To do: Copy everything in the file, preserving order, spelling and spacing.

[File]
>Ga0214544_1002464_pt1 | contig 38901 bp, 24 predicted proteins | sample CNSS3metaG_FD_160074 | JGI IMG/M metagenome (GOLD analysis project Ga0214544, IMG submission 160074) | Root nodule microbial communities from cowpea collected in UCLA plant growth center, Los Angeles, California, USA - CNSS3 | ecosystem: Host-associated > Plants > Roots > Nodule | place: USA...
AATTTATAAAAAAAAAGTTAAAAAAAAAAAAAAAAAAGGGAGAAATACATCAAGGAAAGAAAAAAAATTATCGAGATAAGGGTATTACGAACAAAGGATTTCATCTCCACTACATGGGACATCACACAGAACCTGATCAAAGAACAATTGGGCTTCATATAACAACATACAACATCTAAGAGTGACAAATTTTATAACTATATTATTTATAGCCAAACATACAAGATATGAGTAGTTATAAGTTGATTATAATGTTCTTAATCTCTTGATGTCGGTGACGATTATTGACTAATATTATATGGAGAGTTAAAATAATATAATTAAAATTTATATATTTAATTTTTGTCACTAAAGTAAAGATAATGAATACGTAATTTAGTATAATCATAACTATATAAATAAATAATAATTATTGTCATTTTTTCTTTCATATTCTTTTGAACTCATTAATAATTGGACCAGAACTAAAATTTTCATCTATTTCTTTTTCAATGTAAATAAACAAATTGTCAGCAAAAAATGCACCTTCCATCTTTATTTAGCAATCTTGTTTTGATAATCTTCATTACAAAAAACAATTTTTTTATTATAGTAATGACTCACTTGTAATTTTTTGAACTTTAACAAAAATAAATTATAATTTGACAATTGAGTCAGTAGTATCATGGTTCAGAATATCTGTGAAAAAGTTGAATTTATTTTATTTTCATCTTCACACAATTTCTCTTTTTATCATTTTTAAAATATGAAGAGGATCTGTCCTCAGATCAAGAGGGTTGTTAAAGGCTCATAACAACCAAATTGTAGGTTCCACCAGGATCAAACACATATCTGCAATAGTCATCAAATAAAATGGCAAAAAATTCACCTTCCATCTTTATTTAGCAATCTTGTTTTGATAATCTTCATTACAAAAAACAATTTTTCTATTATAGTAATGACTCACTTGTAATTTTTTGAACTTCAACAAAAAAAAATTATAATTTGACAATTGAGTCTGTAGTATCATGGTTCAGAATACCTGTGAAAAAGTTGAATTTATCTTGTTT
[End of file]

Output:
>Ga0214544_1002464_pt1 | contig 38901 bp, 24 predicted proteins | sample CNSS3metaG_FD_160074 | JGI IMG/M metagenome (GOLD analysis project Ga0214544, IMG submission 160074) | Root nodule microbial communities from cowpea collected in UCLA plant growth center, Los Angeles, California, USA - CNSS3 | ecosystem: Host-associated > Plants > Roots > Nodule | place: USA...
AATTTATAAAAAAAAAGTTAAAAAAAAAAAAAAAAAAGGGAGAAATACATCAAGGAAAGAAAAAAAATTATCGAGATAAGGGTATTACGAACAAAGGATTTCATCTCCACTACATGGGACATCACACAGAACCTGATCAAAGAACAATTGGGCTTCATATAACAACATACAACATCTAAGAGTGACAAATTTTATAACTATATTATTTATAGCCAAACATACAAGATATGAGTAGTTATAAGTTGATTATAATGTTCTTAATCTCTTGATGTCGGTGACGATTATTGACTAATATTATATGGAGAGTTAAAATAATATAATTAAAATTTATATATTTAATTTTTGTCACTAAAGTAAAGATAATGAATACGTAATTTAGTATAATCATAACTATATAAATAAATAATAATTATTGTCATTTTTTCTTTCATATTCTTTTGAACTCATTAATAATTGGACCAGAACTAAAATTTTCATCTATTTCTTTTTCAATGTAAATAAACAAATTGTCAGCAAAAAATGCACCTTCCATCTTTATTTAGCAATCTTGTTTTGATAATCTTCATTACAAAAAACAATTTTTTTATTATAGTAATGACTCACTTGTAATTTTTTGAACTTTAACAAAAATAAATTATAATTTGACAATTGAGTCAGTAGTATCATGGTTCAGAATATCTGTGAAAAAGTTGAATTTATTTTATTTTCATCTTCACACAATTTCTCTTTTTATCATTTTTAAAATATGAAGAGGATCTGTCCTCAGATCAAGAGGGTTGTTAAAGGCTCATAACAACCAAATTGTAGGTTCCACCAGGATCAAACACATATCTGCAATAGTCATCAAATAAAATGGCAAAAAATTCACCTTCCATCTTTATTTAGCAATCTTGTTTTGATAATCTTCATTACAAAAAACAATTTTTCTATTATAGTAATGACTCACTTGTAATTTTTTGAACTTCAACAAAAAAAAATTATAATTTGACAATTGAGTCTGTAGTATCATGGTTCAGAATACCTGTGAAAAAGTTGAATTTATCTTGTTT